Almost all respondents to our survey – 96% of them – have seen a photo, meme or other content on social media that mocked someone’s appearance

Social media

Social media is undoubtedly a force for good, and has revolutionised communications and friendship the world over. Changing Faces has been an enthusiastic adopter of social media, encouraging users and champions to use the various platforms to share their stories and amplify campaigns and personal stories.

But as the media are never afraid to report, and occasionally sensationalise, there are some who use social media to attack people targeting a range of personal attributes, including their appearance. Our survey revealed that people with a disfigurement experience shockingly high levels of abuse and ‘trolling’, and that there is very little faith in the ability or willingness of social media websites themselves to tackle the problem and provide help and support.


Social media is 99% about image. I feel intimidated by it so although I use it I’m very careful with no posting pictures of myself.

Almost all respondents to our survey – 96% of them – have seen a photo, meme or other content on social media that mocked someone’s appearance. We might take heart that only one in ten had been the target themselves, but that is still a disturbingly high figure and could account for why three in ten (29%) respondents said that their social media profile photo or avatar is not an image of their face.

“The whole world has spent 56 years telling me I am too ugly to live. I am unlikely to put my picture up anywhere now. Bitten too many times.”

“I was likened to a dead squirrel.”

“After appearing on a television programme about my condition, an individual contacted me via social media to express an opinion that I should not be allowed on tv.”

In January 2017, Changing Faces was alerted to a meme that was being shared on Facebook and Twitter, mocking a man from Glasgow who had an unusual appearance caused by a congenital condition. It had been shared thousands of times, and Changing Faces reported the post to both social media sites.

Within 24 hours, both sites said that the image didn’t breach their community guidelines or terms and conditions. Even the obvious breach of copyright – the image had been taken by the man’s brother – didn’t warrant its removal from either site.

It’s unsurprising, then, that respondents have little or no faith in social media websites’ ability or willingness to tackle ‘trolling’ on their platforms. Numerous respondents told us that their images had been used without their consent and in some cases had been turned into memes. In every case, the social media platforms failed to take any action.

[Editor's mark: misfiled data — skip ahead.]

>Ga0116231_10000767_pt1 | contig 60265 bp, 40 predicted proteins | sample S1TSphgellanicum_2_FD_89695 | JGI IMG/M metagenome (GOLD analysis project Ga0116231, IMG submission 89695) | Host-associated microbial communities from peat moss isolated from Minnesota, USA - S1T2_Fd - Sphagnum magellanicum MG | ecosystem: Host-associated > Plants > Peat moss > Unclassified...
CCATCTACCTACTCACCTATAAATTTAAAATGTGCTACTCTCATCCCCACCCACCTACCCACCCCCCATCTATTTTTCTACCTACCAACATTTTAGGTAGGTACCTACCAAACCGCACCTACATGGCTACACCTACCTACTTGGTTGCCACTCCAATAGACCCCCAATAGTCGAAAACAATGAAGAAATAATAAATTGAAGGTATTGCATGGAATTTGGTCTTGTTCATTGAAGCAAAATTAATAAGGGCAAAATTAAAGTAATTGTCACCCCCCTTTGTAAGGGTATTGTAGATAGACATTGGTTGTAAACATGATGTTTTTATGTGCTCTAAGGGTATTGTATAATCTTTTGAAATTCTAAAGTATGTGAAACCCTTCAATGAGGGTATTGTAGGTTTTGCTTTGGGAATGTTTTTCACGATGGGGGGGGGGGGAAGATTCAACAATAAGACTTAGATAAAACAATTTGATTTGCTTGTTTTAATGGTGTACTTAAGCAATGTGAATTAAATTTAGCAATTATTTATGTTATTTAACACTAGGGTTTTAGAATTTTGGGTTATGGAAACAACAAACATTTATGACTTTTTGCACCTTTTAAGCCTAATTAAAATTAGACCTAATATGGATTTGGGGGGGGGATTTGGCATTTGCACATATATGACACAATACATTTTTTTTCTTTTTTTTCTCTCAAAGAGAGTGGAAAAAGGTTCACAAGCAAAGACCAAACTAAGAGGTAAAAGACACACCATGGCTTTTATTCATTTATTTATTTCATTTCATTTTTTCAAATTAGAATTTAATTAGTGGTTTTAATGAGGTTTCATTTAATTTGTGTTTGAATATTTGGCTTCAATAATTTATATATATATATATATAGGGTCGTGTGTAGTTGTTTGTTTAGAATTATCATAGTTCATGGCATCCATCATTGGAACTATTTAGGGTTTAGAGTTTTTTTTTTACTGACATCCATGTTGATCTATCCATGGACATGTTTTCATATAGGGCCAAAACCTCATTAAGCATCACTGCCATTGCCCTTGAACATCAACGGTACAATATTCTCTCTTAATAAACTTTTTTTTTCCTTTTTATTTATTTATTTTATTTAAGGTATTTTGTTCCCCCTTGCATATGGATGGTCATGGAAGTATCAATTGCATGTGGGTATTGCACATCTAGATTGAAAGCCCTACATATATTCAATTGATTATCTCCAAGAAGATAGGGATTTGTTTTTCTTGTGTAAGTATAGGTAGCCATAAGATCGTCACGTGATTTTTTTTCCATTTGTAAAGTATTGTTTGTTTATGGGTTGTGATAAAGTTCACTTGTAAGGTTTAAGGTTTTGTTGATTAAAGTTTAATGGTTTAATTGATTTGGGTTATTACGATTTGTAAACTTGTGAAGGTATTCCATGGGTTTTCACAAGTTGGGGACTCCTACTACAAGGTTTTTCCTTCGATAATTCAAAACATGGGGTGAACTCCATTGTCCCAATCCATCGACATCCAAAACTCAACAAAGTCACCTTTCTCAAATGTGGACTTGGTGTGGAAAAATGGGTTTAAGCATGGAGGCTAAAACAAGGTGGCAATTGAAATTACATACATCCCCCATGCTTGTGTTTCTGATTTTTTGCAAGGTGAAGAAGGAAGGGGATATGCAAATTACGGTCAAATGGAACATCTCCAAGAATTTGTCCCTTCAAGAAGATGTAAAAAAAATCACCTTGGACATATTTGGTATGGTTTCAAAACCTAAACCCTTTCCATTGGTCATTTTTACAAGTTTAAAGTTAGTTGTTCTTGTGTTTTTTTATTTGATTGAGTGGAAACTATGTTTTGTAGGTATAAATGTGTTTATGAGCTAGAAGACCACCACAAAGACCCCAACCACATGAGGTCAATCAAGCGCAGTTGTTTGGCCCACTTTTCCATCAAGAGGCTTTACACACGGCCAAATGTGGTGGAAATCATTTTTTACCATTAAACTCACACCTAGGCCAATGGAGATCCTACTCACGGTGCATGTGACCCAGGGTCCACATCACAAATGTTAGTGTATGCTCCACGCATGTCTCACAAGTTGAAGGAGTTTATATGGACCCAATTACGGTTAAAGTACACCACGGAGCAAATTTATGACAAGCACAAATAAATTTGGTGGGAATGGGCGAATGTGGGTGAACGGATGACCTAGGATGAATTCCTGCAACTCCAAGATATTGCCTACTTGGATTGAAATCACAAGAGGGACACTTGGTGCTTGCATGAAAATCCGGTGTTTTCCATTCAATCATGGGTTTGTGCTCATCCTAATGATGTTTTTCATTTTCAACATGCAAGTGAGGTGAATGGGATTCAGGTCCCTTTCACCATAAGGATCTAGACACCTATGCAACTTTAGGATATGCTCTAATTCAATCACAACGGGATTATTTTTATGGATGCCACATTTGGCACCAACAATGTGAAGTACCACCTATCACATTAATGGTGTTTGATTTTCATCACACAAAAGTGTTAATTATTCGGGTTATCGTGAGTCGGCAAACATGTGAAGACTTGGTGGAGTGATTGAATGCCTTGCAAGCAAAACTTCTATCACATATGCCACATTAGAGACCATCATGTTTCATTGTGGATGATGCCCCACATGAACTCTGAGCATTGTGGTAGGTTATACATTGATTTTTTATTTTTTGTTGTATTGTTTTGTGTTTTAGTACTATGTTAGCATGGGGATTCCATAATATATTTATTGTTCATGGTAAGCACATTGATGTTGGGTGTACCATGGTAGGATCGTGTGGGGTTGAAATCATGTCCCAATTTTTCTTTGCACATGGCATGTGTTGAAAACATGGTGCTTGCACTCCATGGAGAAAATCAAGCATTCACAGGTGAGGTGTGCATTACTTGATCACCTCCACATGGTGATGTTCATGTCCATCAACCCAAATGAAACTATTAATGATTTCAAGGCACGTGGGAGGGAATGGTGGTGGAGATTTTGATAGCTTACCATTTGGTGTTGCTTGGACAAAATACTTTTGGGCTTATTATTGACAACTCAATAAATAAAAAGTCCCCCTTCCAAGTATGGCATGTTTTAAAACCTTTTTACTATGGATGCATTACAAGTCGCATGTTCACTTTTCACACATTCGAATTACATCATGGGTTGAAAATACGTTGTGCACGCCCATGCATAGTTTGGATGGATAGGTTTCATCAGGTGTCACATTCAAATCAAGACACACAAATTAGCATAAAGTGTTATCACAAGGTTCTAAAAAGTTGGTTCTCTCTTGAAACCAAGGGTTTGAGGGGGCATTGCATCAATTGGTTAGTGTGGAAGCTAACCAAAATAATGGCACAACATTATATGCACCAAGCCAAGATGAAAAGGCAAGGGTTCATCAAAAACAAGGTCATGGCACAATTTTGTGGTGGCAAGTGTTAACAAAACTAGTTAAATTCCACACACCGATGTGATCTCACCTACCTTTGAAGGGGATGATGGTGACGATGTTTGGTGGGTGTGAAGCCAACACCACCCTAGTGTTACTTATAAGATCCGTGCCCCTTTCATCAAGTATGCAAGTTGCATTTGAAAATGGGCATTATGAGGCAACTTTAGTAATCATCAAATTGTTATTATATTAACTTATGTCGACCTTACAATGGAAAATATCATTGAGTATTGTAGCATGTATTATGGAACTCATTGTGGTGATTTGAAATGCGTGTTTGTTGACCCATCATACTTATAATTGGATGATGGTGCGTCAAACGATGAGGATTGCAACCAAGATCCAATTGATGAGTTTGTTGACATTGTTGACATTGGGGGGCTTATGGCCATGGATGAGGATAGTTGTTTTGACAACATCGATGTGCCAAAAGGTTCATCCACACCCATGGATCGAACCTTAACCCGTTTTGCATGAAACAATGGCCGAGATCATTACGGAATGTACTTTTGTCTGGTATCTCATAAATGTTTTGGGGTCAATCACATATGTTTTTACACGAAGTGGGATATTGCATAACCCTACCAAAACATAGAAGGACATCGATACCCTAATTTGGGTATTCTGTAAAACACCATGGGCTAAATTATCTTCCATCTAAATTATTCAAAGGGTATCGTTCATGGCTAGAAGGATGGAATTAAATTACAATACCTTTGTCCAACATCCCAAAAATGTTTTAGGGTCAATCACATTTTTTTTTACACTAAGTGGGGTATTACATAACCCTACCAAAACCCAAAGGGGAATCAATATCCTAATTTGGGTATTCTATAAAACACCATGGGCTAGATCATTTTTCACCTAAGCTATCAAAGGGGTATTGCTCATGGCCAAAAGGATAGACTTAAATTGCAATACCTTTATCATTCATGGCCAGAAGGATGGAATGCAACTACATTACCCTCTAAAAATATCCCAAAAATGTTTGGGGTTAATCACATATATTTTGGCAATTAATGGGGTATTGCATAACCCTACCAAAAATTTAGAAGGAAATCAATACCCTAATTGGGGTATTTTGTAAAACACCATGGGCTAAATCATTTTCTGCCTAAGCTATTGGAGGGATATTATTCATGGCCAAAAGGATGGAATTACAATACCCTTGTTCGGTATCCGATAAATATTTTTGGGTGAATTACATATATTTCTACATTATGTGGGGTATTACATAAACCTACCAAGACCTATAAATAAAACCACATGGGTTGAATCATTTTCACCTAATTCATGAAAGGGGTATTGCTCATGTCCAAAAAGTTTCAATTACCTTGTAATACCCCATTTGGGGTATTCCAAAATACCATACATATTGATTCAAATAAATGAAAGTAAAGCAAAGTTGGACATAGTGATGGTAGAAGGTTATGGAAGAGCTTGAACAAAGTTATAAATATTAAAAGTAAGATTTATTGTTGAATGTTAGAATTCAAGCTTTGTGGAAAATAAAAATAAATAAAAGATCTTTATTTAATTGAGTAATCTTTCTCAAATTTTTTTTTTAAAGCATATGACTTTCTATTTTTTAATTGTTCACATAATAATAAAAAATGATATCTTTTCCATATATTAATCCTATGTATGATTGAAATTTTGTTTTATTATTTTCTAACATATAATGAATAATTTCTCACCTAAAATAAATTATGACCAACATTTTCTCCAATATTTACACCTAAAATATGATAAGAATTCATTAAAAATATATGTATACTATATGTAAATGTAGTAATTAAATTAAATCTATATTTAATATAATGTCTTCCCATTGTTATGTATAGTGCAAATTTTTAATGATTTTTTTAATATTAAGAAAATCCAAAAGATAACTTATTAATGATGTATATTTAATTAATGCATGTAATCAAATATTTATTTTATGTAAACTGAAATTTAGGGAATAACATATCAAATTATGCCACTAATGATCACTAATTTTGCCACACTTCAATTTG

There is recognition that social media can be a useful tool for keeping in touch with friends, creating online communities, and for empowering people to tell their stories and make their voices heard. But almost all the comments we received acknowledged the difficulties in ‘policing’ the sites and preventing those with negative intentions from causing harm.

“[Social media] has opened up a lovely world of connecting with other people with 
disfigurements. But has also opened up the world for those who use it to abuse others anonymously. I love social media but I’m glad it wasn’t around when I was a teenager.”

“I think in most aspects [social media is] a positive thing to connect people, but I think memes can lead people to ridicule people with disfigurements very easily without them really considering what they’re doing or saying.”

“I think social media is a great outlet to raise awareness and show people how to remain positive when they are di erent. It can also encourage negative comments which is disheartening.”


4a Social media platforms must revise their community guidelines and terms and conditions to ensure they take a zero-tolerance approach in tackling trolling and abuse that targets people with a disfigurement. They should organise face equality training for any staff who deal with user complaints.

4b Social media platforms should take decisive action against individual users who repeatedly troll and abuse people with a disfigurement. This should include temporary or permanent exclusion from the platform.

4c Building on recent efforts to tackle threats of sexual violence on social media, the Home Office and Ministry of Justice should ensure that agencies in the criminal justice system better protect people with disfigurements from people who abuse online.